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American University Launches Association for Study on First Ladies

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American University announced the country’s first association to study the work and history of first ladies, called the First Ladies Association for Research and Education (FLARE).

One founder of FLARE, Anita McBride, pointed out the lack of professional associations that encourage academics and the public to learn from the leadership of first ladies.

“It is our goal that FLARE will spark interest in an examination of the role these women performed in the White House, and in American society, and how first ladies are not only a mirror of their times but have been leaders on issues of national importance,” McBride said.

FLARE plans to hold national conferences, publish an online journal, produce podcasts, host research circles, and create networking opportunities. Founding president Myra Gutin described the association as “a long-overdue dream come true.”

“This determined group will expand our understanding of the president’s spouse. We are grateful to American University’s School of Public Affairs for joining us in this endeavor and look forward to highlighting the accomplishments of the women who have stood beside the president and have served our country so well,” Gutin said.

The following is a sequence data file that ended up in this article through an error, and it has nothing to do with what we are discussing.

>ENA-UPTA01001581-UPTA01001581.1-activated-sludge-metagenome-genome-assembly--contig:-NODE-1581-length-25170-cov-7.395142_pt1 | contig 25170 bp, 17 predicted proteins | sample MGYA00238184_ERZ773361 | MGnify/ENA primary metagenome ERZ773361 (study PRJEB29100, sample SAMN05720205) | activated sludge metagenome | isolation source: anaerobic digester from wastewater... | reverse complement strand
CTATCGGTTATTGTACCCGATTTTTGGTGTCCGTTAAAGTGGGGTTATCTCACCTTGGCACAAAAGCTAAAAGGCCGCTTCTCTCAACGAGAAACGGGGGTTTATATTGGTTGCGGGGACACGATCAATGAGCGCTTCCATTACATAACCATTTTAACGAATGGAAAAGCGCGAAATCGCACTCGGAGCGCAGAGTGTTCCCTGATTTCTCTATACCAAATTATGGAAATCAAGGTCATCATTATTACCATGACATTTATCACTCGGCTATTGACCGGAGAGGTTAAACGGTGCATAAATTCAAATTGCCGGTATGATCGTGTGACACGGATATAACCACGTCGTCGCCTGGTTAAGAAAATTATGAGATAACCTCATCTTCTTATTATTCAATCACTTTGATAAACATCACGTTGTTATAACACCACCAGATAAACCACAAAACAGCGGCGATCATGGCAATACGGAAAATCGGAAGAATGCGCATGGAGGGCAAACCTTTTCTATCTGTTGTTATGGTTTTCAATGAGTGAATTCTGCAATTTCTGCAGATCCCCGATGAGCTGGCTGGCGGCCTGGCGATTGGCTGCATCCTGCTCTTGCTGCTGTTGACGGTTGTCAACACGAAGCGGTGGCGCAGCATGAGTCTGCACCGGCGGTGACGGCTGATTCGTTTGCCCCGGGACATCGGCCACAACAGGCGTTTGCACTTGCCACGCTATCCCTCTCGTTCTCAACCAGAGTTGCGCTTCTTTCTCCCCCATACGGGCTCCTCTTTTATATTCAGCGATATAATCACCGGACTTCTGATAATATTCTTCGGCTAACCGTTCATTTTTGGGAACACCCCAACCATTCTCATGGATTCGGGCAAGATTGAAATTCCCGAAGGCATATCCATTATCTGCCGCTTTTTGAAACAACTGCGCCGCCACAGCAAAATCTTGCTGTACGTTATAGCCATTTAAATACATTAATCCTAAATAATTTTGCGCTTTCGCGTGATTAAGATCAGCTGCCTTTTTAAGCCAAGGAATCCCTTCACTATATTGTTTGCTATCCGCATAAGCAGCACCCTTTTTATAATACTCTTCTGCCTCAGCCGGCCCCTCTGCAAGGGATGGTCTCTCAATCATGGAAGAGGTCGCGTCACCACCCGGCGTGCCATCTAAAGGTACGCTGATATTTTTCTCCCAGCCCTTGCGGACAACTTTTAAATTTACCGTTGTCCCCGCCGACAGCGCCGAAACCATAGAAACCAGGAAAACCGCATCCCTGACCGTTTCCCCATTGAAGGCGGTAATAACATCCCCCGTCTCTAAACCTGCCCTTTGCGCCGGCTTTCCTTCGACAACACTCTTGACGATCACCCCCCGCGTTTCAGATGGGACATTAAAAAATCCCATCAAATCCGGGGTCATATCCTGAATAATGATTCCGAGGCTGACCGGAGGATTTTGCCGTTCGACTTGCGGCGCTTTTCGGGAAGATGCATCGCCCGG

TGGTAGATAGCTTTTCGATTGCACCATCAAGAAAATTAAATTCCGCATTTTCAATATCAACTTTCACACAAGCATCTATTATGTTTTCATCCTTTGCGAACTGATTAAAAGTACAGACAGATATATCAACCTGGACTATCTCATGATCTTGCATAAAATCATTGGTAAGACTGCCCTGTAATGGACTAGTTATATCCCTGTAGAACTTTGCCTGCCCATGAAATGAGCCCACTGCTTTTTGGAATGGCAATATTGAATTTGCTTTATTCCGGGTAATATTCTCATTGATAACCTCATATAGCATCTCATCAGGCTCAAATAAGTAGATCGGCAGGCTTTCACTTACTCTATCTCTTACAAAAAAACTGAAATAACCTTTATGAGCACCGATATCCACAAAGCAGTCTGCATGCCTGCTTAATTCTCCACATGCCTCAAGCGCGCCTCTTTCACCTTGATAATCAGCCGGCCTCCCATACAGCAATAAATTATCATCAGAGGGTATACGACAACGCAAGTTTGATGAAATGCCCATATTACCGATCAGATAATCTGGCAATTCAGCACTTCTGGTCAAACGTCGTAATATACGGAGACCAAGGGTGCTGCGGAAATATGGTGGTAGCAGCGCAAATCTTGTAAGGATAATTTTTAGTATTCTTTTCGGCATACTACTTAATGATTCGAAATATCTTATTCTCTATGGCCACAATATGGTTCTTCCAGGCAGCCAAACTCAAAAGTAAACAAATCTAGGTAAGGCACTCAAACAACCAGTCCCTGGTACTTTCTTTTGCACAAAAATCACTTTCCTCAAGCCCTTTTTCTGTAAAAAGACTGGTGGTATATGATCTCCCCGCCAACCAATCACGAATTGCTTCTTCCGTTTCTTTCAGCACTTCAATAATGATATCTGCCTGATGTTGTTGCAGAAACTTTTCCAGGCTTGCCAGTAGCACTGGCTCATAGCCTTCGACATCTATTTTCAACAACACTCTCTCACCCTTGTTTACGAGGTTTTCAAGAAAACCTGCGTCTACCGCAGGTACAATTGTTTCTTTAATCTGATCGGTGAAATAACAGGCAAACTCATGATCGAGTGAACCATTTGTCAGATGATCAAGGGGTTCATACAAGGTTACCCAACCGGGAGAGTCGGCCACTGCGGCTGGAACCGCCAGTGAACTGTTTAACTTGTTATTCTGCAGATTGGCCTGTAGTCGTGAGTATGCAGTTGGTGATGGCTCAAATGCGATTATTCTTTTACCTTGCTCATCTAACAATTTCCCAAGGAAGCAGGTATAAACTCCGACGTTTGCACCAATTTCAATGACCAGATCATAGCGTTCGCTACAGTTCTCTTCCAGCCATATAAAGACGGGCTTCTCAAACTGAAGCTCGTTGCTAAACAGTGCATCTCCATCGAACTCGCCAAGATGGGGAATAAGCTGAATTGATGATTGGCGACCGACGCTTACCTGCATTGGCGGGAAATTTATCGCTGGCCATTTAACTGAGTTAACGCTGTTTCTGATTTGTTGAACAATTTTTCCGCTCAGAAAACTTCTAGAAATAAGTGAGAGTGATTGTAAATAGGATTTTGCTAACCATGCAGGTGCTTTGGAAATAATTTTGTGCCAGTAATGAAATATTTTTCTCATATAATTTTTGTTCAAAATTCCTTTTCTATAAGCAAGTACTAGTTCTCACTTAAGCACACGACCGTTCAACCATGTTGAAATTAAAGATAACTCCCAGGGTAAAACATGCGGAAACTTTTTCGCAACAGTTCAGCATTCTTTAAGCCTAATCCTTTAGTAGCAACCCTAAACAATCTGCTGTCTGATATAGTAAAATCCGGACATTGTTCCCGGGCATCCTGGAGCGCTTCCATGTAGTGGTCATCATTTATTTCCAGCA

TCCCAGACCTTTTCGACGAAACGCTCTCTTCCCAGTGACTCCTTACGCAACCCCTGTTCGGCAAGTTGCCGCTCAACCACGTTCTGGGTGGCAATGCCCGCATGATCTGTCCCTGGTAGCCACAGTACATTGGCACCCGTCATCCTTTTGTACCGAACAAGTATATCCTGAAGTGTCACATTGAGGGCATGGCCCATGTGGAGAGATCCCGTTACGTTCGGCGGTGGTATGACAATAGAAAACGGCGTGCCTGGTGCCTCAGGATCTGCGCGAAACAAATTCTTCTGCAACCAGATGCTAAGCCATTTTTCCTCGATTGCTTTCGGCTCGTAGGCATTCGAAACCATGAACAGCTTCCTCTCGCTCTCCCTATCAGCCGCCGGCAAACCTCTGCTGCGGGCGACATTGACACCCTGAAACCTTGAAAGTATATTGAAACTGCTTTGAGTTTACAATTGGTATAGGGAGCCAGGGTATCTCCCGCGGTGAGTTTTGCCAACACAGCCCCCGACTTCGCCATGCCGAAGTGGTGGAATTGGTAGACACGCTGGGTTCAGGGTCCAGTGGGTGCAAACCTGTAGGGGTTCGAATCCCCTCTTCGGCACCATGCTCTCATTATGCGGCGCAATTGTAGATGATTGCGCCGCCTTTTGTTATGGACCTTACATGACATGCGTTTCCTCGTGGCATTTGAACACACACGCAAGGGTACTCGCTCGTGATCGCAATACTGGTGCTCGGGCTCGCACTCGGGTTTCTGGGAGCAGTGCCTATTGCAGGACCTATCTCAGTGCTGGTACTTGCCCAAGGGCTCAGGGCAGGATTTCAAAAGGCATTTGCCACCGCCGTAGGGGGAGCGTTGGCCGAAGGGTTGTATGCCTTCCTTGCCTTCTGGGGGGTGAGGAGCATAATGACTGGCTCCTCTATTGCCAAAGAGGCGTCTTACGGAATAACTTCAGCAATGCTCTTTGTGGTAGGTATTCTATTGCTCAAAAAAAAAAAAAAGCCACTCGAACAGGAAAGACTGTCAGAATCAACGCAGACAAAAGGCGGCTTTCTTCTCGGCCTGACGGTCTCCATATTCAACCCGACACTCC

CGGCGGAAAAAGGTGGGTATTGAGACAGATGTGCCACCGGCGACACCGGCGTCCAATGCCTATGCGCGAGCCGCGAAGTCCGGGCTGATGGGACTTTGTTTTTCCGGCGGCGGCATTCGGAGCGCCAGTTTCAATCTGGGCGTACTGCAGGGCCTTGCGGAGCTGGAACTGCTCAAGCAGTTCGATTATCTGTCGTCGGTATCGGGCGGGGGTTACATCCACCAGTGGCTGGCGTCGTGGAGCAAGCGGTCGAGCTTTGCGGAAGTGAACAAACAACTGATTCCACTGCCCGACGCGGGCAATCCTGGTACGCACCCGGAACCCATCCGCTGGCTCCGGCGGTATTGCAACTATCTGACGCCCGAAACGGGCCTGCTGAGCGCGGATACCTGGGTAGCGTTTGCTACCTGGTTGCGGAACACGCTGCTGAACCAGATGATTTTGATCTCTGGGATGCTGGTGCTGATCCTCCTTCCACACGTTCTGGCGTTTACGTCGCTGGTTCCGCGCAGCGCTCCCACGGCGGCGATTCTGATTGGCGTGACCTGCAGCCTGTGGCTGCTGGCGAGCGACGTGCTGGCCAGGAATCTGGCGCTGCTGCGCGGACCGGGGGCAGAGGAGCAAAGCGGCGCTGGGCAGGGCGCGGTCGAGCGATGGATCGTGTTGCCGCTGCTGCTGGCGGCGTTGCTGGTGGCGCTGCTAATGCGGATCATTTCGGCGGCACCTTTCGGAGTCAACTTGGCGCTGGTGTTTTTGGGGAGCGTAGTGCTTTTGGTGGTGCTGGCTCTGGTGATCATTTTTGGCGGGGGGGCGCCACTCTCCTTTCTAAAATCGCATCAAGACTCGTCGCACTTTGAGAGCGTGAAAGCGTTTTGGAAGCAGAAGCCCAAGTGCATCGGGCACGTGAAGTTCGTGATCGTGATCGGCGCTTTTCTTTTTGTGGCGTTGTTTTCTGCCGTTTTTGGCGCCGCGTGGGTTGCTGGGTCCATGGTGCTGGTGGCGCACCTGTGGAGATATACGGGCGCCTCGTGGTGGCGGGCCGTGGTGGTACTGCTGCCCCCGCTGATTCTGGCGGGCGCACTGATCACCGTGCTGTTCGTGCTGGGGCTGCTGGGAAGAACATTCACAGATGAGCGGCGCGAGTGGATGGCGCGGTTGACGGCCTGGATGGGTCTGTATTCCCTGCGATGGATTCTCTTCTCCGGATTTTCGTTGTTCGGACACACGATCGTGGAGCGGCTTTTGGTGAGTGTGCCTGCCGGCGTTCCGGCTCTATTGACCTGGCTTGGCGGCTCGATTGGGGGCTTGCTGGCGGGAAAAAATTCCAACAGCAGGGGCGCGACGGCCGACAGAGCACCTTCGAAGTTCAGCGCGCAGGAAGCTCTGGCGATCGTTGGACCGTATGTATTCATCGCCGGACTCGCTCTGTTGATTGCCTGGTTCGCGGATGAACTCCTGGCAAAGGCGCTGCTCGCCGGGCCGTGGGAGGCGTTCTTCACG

First Ladies’ Advocacy

Although first ladies do not hold a position in government and have no constitutional or statutory authority, they have worked on projects that made a massive impact on millions of Americans.

For example, Jacqueline Kennedy spearheaded the restoration of the White House, driven by her belief that the building should reflect the country’s artistic history. She also played a part in preserving the surrounding neighborhood.

Eleanor Roosevelt proved to be a monumental first lady, advocating policies that benefited women and working-class Americans during the Great Depression and post-war years. Scholars from the University of Miami pointed out that this gave rise to several new programs that offered job security to working Americans and alleviated economic suffering.

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